What he said: Former Tigers manager Jim Leyland on once giving an errant steal sign: “People make mistakes. I see a misspelled word in the paper once in a while.” What he meant: “If the state of newspapers was a baseball team, it would be the Astros. With apologies to the Astros.”

Outlook: The Tigers are the only American League team to reach the division series in each of the last three seasons, and they’ve disappointed in all of them (the Cardinals have made three straight division series in the NL; the Rangers would have done so had they won the wild-card game in 2012).

The Tigers replaced Jose Valverde in the bullpen with Joaquin Benoit in 2013, and still lost two late-inning leads in the ALCS. Wherever Senor Smoke was, he was no doubt fired up when David Ortiz’s home run took the ball and Torii Hunter into the bullpen.

The Tigers have a new closer, a new infield and a new manager for 2014, and no Prince Fielder. It’s doubtful any team so good — 93 wins, plus 172 in run differential, second in the AL in runs scored, third in team ERA — had so much change. The Tigers have three new starters in the infield and switched positions on the fourth, a new outfielder, a new starting pitcher, a new closer and a new left-handed reliever, though Phil Coke is still around and Andy Dirks will be when his back heals.

They’re better defensively, more fleet on the bases, but less brawny. Doug Fister, a pitcher who would have benefited from the better-fielding infield, won’t because he’s in Washington.

There was a Buffalo Bills quality to all four of the Tigers’ postseason appearances under retired manager Jim Leyland: a series victory spoiled by the stench of the follow-up.

  • They lost the 2006 World Series meekly in five to a St. Louis team that had just 83 wins.
  • In 2011, they gave up eight runs in two 11th innings to lose an ALCS to Texas in six after winning a riveting deciding game in the ALDS at Yankee Stadium.
  • In 2012, they went scoreless for 20 innings while getting swept in turn in the World Series after sweeping the Yankees in the ALCS.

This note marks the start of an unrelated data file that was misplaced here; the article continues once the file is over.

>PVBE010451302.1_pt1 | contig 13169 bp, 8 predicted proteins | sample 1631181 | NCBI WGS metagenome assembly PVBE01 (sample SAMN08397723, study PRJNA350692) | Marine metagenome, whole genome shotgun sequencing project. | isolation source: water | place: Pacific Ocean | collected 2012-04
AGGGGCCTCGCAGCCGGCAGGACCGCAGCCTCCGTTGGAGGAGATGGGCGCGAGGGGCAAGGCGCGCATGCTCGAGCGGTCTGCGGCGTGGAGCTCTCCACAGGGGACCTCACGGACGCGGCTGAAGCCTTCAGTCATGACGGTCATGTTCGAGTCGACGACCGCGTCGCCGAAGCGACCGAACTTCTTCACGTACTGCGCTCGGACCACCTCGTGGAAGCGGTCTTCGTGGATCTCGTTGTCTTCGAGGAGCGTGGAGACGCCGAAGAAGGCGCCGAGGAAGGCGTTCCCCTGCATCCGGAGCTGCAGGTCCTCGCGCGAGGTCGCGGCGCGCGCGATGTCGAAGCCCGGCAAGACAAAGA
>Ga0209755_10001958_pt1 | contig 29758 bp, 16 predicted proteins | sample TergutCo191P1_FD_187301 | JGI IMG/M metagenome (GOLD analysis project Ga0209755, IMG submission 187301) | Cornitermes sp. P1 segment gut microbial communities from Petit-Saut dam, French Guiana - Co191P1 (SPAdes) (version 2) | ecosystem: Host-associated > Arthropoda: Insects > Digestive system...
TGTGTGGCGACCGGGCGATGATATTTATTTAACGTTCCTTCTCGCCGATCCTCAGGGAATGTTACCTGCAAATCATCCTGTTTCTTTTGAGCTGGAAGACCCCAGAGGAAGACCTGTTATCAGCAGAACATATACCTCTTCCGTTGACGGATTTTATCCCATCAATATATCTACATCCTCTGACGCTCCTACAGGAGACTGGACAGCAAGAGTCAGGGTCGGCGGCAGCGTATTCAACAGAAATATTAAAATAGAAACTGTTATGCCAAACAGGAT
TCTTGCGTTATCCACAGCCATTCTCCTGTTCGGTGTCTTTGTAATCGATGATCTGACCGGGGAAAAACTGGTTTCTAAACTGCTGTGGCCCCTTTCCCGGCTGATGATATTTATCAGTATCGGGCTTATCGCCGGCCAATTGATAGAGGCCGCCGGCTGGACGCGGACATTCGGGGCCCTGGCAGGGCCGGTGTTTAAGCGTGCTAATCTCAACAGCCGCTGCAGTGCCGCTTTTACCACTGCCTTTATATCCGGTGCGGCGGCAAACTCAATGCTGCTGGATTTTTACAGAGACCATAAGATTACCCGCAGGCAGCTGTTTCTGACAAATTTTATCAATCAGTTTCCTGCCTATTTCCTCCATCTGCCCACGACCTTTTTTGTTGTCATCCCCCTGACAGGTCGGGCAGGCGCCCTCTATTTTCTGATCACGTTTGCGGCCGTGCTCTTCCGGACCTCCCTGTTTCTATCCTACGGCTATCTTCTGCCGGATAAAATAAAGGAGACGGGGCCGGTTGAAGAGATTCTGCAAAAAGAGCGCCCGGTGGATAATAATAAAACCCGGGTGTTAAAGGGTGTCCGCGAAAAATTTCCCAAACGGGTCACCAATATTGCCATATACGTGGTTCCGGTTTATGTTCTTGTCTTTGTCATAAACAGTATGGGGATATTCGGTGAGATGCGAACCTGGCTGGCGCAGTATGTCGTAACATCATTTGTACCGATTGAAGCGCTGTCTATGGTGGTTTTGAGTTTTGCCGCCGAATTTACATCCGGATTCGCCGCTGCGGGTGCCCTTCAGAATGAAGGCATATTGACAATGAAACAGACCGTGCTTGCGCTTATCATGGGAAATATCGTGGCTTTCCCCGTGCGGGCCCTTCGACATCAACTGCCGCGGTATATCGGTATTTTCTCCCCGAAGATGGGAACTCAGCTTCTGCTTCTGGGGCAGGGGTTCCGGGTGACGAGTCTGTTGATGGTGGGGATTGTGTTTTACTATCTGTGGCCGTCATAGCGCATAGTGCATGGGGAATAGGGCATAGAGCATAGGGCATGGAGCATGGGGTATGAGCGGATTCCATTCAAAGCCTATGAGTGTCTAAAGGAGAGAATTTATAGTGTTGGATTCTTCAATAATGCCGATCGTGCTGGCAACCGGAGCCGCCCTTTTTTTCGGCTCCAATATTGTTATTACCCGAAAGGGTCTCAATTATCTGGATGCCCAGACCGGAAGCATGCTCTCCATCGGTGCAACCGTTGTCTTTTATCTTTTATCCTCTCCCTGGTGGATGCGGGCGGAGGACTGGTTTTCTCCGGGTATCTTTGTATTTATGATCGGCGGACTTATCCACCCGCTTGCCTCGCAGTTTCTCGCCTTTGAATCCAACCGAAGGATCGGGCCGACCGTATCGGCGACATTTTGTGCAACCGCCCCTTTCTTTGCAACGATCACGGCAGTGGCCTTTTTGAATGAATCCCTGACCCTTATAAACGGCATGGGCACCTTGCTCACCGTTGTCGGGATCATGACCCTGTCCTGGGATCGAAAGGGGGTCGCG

• And last year they were four outs away from taking a 2-0 ALCS lead back to Detroit when Ortiz homered, and eight outs away from tying the series in Game 6 when Iglesias booted the ground ball to set up Shane Victorino’s Game 6 slam; all that after a Game 5 ALDS win at Oakland.
  • Great triumph, then greater disappointment marked the Leyland Tigers. Brad Ausmus, a graduate of Dartmouth, takes over for Leyland, and an Ivy Leaguer should be able to better identify some of what ails the Tigers: little depth, little left-handed relief and Rick Porcello in the rotation.

    The Tigers need another big bat in the outfield and on the bench. When Don Kelly and Steve Lombardozzi are your top backups at six positions, you’re probably planning to carry too many pitchers.

    And maybe Ausmus will identify those players on the roster who don’t help the Tigers win: Andy Dirks has produced 24 homers and a .745 OPS in 1,063 plate appearances; Porcello has a 4.51 ERA in 149 career starts, none lower than his 3.96 as a rookie; Phil Coke has a 4.34 ERA in 265 innings in four seasons, mostly out of the bullpen.

    The Tigers have some of the best talent in baseball. They’ve won the last three MVPs and two of the last three Cy Youngs. But rosters are 25 players deep, and sometimes the 25th can undo what the first has done.

    Trivia answer: The last Tiger to win back-to-back MVPs was Hall of Fame pitcher Hal Newhouser, who won 54 of his 207 career games in 1944-45 (29-9, 2.22 in ’44, 25-9, AL-best 1.81 ERA in ’45). Newhouser almost made it three in a row, leading the AL in wins (26), ERA (1.94) and ERA+ (190) in ’46, but Ted Williams (.342, .497 on-base, 38 homers, .667 slugging percentage) beat him by 27 votes. Williams had a 10.9 WAR to Newhouser’s 9.3. The nine Tigers MVPs: Cabrera (2012-2013), Verlander (2011), Willie Hernandez (1984), Denny McLain (1968), Newhouser (’44-45), Hank Greenberg (1935 and 1940), Charlie Gehringer (1937), Mickey Cochrane (1934) and Ty Cobb (1911).

    Team song David Bowie: Panic in Detroit